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An investor has sued SeaWorld for an alleged failure to give stockholders a heads up about the “Blackfish” backlash weeks after the company’s first admission that the controversial movie was hitting its bottom line.
A securities litigation law firm organized what it hopes will be a class-action complaint against the company Tuesday, zeroing in on comments by SeaWorld’s CEO and others have who purportedly understated the film’s impact on the theme parks. Federal securities laws require public companies to disclose potential deterrents to business.
A SeaWorld spokesman declined to comment Wednesday, citing company policy on active litigation.
Here’s a rundown of the three big claims the lawsuit makes.
SeaWorld’s cover-ups extended to the stock market.
“Blackfish” pans SeaWorld’s practice of holding killer whales in captivity and a series of former trainers and experts in the documentary emphasize why the orcas don’t belong in tanks. The film, released in January 2013, put particular emphasis on Tilikum, an orca involved in two trainer deaths.
The suit, led by stockholder Lou Baker, says SeaWorld should’ve given shareholders a heads up about the allegations raised in the film when the company went public in April 2013.
Filings related to the public offering deceived potential investors, the suit claims, because they failed to delve into the company’s treatment of orcas and potential attendance impacts and subsequent filings also played down its impact.
The timing breakdown will need some explanation, though. “Blackfish” premiered in January but didn’t hit theaters until July, months after SeaWorld’s public offering.
SeaWorld seemed to think the movie and its claims would simply fade away.
The company’s approach changed late last year after the film appeared on CNN and Netflix, fueling public awareness about the film and its claims.
SeaWorld kept blaming bad attendance on Easter and other factors instead of “Blackfish.”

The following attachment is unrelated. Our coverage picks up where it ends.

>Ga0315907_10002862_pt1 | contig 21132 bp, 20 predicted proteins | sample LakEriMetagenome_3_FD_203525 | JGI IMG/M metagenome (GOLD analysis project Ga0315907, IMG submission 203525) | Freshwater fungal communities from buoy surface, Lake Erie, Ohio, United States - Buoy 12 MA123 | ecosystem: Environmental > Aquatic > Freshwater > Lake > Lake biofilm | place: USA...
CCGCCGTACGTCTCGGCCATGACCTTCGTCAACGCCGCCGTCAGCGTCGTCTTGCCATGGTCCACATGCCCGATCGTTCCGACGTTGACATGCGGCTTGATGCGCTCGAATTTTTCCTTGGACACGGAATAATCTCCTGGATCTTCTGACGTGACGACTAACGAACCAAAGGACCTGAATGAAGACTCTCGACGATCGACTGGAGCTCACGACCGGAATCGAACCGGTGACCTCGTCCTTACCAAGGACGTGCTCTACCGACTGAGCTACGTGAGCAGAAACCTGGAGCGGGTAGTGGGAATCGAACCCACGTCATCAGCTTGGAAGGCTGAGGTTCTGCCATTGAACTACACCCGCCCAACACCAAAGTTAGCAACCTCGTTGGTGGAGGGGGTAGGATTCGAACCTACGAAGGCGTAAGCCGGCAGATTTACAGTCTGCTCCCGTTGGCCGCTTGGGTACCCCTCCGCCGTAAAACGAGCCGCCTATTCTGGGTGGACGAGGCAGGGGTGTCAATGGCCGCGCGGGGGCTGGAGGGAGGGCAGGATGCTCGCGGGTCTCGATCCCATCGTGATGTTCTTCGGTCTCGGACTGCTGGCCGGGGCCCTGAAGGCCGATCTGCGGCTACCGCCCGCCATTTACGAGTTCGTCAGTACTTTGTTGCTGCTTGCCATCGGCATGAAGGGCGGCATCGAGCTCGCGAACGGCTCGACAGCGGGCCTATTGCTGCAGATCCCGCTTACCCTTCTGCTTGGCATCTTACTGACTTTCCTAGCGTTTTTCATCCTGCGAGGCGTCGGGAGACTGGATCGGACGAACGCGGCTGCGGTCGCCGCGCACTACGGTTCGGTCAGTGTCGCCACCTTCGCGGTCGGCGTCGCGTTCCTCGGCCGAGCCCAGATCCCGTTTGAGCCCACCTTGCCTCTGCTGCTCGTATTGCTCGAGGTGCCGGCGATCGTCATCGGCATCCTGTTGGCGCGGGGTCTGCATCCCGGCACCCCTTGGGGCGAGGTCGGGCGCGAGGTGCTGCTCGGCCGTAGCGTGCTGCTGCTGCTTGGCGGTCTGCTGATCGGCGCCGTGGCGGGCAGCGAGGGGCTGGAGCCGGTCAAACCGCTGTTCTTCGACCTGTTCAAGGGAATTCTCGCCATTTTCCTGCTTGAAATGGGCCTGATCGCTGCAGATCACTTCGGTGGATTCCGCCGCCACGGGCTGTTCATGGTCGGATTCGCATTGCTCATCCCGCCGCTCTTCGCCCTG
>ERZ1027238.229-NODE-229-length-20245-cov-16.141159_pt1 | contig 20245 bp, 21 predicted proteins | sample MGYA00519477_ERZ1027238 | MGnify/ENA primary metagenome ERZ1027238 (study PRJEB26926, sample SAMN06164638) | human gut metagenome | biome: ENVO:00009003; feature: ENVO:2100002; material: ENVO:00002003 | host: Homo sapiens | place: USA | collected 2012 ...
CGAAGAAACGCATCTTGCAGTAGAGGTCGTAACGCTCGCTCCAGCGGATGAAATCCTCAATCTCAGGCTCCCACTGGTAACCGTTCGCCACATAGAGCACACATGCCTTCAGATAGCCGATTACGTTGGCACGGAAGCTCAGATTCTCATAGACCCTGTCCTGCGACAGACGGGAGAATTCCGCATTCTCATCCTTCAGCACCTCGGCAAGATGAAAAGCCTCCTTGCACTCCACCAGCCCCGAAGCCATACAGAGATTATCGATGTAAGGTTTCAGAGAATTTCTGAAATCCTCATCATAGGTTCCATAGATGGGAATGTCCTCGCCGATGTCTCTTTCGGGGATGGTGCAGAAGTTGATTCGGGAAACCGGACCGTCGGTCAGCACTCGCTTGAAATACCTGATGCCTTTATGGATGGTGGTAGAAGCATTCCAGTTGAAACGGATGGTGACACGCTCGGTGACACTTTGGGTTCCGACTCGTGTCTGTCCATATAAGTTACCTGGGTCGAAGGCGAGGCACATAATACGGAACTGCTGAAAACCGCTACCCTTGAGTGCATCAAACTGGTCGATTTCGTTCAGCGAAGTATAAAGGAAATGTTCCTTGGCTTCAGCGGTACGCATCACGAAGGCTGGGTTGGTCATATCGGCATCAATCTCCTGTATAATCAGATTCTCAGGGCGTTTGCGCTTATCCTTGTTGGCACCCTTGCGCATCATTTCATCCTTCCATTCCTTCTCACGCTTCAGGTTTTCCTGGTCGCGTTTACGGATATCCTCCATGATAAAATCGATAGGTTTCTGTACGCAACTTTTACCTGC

SeaWorld partly blamed attendance drops on Easter two years in a row.
First came last August, when the company reported a 9 percent drop in its second-quarter attendance. SeaWorld pointed to increased ticket prices, bad weather and the timing of Easter as potential reasons for the decline.
In the months that followed, SeaWorld’s public statements seemed to mostly match revenue trends revealed by the company’s lease payments to the city of San Diego. SeaWorld rents land from the city of San Diego and pays rent based on shares of 19 of its revenues. An analysis of SeaWorld’s rent payments, which are meant to mirror the local park’s overall revenues, revealed the company’s performance didn’t stray much from its public claims that “Blackfish” wasn’t hitting it hard – at least through January.
SeaWorld executives again referenced Easter as they released first quarter results this May. Attendance was down 13 percent.
“Attendance in the first quarter was impacted by a shift in the timing of Easter into the second quarter of 2014, which caused a shift in the spring break holiday period for schools in many of the company’s key source markets. Attendance was also impacted by adverse weather,” the company wrote in a press release.
SeaWorld changed its tune last month when it admitted for the first time that fallout from “Blackfish” – specifically California legislation that aimed to end orca breeding and shows (it’s since been tabled) – might be dissuading visitors.
Within a day of the disclosure, SeaWorld shares dropped more than 30 percent.
Baker’s suit suggests SeaWorld knew “Blackfish” was hurting the company and thus, its investors, long before it said so.
SeaWorld’s biggest shareholder was in on the deception.
Equity firm Blackstone Group bought SeaWorld almost five years ago and Baker’s lawsuit claims the organization recognized the rising tide against SeaWorld.
“By virtue of their high-level positions, agency, and their ownership and contractual rights, participation in and/or awareness of the company’s operations and/or intimate knowledge of the false financial statements filed by the company with the SEC and disseminated to the investing public, the individual defendants had the power to influence and control, and did influence and control, directly or indirectly, the decision-making of the company, including the content and dissemination of the various statements that plaintiff contends are false and misleading,” his suit alleges.
The lawsuit also notes that Blackstone has dumped much of its SeaWorld holdings.
As of mid-August, Bloomberg reported Blackstone’s stake in SeaWorld had fallen to just 22 percent.